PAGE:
David Amerland
The cost of what we want is not always obvious


Here’s a not so theoretical question: If you could live forever. For as long as you wanted. Anywhere on the Cosmos, free of the constraints we labor under now. Would you give up feeling emotions and being tied to a purely physical body? The question, I suppose, is would you give up your humanity as we understand it?

The question is not completely hypothetical because Serge Faguet and a few more who think like him are trying to do exactly that and they seem to be willing to pay the price. Biohacking,  of course, is not quite as new as we might think. We all have the urge to overcome our physical and mental limitations. Caffeine intake, for instance, is just that though the moment this gets ingested (pun intended) into the biohacking philosophy the way we use it also changes.

We have, for long time, being comfortable with relatively uncomfortable ways designed to modify the body. And like everything we do which has a purpose, as an activity, it is quite capable of short-circuiting the reward system pathways in our head and becoming an end in itself.

There are others, however, who take it way more seriously and seek to put into play practical applications. And that means that there is also some real science behind it all. Josiah Zayner, a biohacker with two Ph.D.s is a case in point on many different levels.

Naturally the movement is not without its critics and maybe for good reason seeing how it also now has a bodycount to its name. Some biohacking seems relatively benign and many Silicon Valley CEOs seem to be into it. Even your humble columnist has, once, dabbled in it inadvertently when he gave up food for 58 hours straight. Now I say inadvertently because when I did it I was not entirely conscious of the extent of the biohacking movement and my motivation, in this case at least, was entirely different.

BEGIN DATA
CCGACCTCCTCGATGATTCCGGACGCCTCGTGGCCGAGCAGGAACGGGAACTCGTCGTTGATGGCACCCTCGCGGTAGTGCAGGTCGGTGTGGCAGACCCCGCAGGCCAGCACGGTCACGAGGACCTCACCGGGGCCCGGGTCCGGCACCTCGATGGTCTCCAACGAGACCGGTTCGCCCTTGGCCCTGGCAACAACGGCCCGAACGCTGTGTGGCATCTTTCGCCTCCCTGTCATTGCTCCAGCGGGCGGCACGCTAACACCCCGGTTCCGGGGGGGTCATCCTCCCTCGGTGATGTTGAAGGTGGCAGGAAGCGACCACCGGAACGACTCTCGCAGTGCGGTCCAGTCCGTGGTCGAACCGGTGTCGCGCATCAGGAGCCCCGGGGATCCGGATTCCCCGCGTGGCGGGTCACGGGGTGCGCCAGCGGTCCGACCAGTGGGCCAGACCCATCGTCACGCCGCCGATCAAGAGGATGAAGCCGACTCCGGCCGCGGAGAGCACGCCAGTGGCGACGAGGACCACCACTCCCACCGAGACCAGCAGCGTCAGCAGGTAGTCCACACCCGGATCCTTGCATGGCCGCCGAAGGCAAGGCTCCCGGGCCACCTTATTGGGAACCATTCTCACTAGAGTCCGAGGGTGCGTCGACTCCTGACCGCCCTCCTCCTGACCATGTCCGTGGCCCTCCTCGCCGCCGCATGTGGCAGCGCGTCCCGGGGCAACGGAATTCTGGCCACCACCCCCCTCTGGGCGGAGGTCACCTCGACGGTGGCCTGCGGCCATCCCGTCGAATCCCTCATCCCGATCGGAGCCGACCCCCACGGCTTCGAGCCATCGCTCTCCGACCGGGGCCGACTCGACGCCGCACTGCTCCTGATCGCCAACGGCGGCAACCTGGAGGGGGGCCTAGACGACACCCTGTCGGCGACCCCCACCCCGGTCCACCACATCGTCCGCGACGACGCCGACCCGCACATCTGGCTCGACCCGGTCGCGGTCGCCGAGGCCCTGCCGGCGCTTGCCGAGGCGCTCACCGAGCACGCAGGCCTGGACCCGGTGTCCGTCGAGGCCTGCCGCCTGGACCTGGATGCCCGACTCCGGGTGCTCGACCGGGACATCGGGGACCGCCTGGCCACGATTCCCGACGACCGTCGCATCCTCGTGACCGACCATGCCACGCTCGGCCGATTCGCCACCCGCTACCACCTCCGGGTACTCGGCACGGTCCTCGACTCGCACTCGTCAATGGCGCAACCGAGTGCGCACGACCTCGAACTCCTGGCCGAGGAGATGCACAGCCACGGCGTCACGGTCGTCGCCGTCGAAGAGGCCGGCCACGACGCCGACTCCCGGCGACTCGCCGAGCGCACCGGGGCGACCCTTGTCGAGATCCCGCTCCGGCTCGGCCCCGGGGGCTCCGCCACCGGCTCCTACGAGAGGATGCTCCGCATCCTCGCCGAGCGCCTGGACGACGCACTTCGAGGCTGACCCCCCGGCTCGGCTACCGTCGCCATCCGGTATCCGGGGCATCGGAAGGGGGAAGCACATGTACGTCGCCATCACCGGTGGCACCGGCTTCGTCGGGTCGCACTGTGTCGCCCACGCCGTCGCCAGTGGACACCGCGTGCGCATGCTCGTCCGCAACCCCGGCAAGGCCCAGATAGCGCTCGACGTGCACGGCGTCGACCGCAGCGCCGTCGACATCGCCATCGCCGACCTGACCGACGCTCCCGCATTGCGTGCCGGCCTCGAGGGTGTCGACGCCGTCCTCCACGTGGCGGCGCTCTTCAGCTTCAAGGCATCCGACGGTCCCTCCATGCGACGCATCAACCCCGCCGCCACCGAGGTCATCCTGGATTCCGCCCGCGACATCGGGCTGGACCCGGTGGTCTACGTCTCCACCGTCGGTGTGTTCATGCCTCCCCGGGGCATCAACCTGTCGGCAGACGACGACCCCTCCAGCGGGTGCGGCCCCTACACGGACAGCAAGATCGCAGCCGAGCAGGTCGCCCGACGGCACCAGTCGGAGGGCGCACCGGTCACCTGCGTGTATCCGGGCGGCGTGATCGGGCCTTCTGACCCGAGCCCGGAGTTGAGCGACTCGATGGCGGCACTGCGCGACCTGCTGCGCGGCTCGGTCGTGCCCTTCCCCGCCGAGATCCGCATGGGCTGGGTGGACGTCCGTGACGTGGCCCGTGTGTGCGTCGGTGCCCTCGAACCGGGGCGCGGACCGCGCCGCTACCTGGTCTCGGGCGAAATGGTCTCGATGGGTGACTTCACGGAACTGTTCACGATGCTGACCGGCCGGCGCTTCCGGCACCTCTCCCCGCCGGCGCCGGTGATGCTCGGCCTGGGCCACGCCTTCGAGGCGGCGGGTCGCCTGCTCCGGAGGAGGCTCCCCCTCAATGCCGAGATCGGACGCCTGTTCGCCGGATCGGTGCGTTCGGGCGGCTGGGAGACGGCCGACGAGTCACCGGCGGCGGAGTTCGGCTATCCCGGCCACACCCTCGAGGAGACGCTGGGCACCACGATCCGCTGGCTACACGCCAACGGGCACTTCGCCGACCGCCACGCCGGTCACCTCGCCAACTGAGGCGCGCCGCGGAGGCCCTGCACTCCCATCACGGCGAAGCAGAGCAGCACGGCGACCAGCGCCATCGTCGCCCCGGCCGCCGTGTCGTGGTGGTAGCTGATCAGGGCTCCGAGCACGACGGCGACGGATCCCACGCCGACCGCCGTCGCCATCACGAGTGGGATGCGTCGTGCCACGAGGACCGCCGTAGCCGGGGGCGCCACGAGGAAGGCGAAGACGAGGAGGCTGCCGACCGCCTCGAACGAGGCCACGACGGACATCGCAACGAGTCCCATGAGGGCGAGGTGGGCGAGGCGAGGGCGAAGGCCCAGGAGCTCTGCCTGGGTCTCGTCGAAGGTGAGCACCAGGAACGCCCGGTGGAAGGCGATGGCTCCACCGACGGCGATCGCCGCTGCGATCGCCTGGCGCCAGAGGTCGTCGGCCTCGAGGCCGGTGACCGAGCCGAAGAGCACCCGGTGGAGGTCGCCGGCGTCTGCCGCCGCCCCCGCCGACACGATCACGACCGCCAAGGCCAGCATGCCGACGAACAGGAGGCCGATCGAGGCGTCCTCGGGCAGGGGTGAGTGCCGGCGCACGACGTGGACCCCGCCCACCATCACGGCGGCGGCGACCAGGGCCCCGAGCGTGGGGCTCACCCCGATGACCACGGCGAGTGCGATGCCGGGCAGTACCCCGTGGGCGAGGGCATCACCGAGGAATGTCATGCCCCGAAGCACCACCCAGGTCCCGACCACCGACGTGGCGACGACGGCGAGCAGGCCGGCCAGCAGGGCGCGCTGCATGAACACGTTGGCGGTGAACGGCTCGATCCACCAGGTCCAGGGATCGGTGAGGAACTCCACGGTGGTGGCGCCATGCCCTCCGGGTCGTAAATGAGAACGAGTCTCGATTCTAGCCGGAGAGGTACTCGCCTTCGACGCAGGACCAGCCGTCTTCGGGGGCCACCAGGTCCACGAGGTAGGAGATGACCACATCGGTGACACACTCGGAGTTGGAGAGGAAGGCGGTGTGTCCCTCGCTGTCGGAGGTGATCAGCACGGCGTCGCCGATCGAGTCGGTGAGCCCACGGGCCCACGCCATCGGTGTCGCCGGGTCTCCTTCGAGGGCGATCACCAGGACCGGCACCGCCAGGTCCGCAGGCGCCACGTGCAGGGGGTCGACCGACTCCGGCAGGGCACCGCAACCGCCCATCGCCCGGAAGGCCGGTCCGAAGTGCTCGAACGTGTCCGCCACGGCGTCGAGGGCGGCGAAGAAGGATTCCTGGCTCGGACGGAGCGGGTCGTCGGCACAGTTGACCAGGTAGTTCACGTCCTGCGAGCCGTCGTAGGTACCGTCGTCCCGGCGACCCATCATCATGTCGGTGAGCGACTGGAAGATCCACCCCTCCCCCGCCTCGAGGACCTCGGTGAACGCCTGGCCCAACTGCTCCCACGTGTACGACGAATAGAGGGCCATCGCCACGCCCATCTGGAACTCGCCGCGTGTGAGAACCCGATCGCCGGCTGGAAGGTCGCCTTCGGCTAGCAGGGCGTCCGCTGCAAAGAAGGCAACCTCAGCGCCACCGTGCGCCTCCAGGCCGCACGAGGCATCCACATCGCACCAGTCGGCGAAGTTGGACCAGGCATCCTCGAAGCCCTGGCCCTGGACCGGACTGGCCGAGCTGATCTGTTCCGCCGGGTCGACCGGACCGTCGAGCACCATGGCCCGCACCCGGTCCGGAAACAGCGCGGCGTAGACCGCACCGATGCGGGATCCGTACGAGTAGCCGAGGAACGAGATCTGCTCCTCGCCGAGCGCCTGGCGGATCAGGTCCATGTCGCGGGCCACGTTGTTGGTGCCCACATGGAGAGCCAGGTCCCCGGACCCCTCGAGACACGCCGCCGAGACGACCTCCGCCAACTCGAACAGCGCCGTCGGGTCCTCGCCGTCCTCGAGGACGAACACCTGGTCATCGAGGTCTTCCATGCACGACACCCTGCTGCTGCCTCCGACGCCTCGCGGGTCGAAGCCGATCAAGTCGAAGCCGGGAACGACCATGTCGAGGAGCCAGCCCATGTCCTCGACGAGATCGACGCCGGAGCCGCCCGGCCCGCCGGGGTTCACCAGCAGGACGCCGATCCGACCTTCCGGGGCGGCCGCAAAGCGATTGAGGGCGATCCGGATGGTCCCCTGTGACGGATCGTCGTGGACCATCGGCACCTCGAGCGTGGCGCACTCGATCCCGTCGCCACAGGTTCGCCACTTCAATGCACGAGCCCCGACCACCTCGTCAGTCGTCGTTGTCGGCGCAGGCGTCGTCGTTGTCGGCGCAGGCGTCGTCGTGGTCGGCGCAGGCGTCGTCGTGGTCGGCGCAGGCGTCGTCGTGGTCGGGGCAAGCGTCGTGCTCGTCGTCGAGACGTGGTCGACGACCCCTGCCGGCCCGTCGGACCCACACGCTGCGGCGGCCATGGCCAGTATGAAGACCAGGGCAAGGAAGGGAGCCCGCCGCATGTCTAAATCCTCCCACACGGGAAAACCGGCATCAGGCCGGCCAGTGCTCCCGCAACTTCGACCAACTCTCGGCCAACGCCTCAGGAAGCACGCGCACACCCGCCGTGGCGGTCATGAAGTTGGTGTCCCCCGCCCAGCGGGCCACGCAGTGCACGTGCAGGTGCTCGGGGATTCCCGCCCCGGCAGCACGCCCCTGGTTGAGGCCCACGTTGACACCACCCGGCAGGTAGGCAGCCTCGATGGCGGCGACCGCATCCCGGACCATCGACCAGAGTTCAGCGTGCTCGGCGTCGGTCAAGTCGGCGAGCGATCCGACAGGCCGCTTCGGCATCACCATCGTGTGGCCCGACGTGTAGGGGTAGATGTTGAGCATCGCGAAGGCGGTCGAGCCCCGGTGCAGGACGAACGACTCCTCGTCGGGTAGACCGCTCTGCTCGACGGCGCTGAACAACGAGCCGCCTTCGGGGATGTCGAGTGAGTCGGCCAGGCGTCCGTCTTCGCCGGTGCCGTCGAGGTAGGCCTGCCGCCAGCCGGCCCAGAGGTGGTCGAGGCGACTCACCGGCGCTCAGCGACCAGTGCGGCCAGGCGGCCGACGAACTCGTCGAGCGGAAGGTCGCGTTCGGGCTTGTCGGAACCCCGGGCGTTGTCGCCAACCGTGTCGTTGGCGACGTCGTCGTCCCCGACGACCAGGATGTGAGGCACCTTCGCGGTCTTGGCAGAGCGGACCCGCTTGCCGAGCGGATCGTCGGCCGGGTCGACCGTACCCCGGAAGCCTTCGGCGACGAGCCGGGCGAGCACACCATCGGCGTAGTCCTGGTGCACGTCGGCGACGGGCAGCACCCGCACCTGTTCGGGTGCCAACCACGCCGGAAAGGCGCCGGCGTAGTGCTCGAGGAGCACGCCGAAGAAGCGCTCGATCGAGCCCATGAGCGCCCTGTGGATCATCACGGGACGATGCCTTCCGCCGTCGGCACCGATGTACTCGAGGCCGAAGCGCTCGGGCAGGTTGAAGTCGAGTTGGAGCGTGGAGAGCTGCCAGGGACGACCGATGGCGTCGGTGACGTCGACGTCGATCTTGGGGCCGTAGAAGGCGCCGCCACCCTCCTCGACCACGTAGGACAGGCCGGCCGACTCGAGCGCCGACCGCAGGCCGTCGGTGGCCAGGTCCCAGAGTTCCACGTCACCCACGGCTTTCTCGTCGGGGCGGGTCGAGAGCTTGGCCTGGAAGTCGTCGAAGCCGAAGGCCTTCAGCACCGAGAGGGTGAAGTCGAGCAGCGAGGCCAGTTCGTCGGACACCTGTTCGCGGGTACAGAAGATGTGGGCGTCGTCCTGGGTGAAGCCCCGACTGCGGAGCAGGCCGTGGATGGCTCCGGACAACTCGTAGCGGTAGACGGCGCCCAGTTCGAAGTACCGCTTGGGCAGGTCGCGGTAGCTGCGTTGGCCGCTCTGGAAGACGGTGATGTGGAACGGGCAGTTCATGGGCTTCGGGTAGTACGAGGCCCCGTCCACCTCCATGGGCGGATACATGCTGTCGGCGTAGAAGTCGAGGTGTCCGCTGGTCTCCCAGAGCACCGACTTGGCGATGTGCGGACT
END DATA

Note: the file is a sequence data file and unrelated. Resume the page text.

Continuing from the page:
Nevertheless what unites biohackers, no matter how extreme, with each of us is that unnamed desire to find ways to somehow supersede the limitations we experience as who we are. When you think about it for a moment that is a singularly unique characteristic of the human species. No other species that we know, looks at itself, looks at the world and wants to become everything it can be beyond what its biological specifications dictate. We do.


The answer to that question may be as trite as “because we can” and as complex and deeply philosophical as to seeing ourselves as uniquely situated combinatorial machines destined to become technosapiens in the truest sense of the word possible. Or, like giant sequoias, we require extreme conditions to crack us open so we can grow which is where the theory of positive disintegration gets its wind from.

When something is so extreme as biohacking appears to be we are naturally inclined to pass judgment upon it and call it “right” or “wrong”. These are meaningless labels really, not just because these values are culturally-inspired and therefore relativistic but because ultimately the orthology of such actions is predicated upon the way simpler accounting posed by cost, rather than price.

What are you willing to give up to get what you want and are you sure that what you want truly defines you? If the answer to the second part of the question is “yes” the first part becomes a case of focus, discipline and perseverance. Something which Prometheus seemed to understand only too well.

There is no one correct way to be human. There is no playbook to our humanity, connectedness or collectivity. We are a work in progress. A planet-wide experiment that is still evolving. Acceptance, inclusion and a willingness to work well with others may be the only guideline we can put in place that will guarantee our long term survival and maybe, even our happiness.

So, I know you like pushing the limits which is why you read this each week and that means that I don’t even need to remind you about coffee, donuts, croissants cookies and chocolate cake. Have an awesome Sunday wherever you are.

© 2018 David Amerland. All rights reserved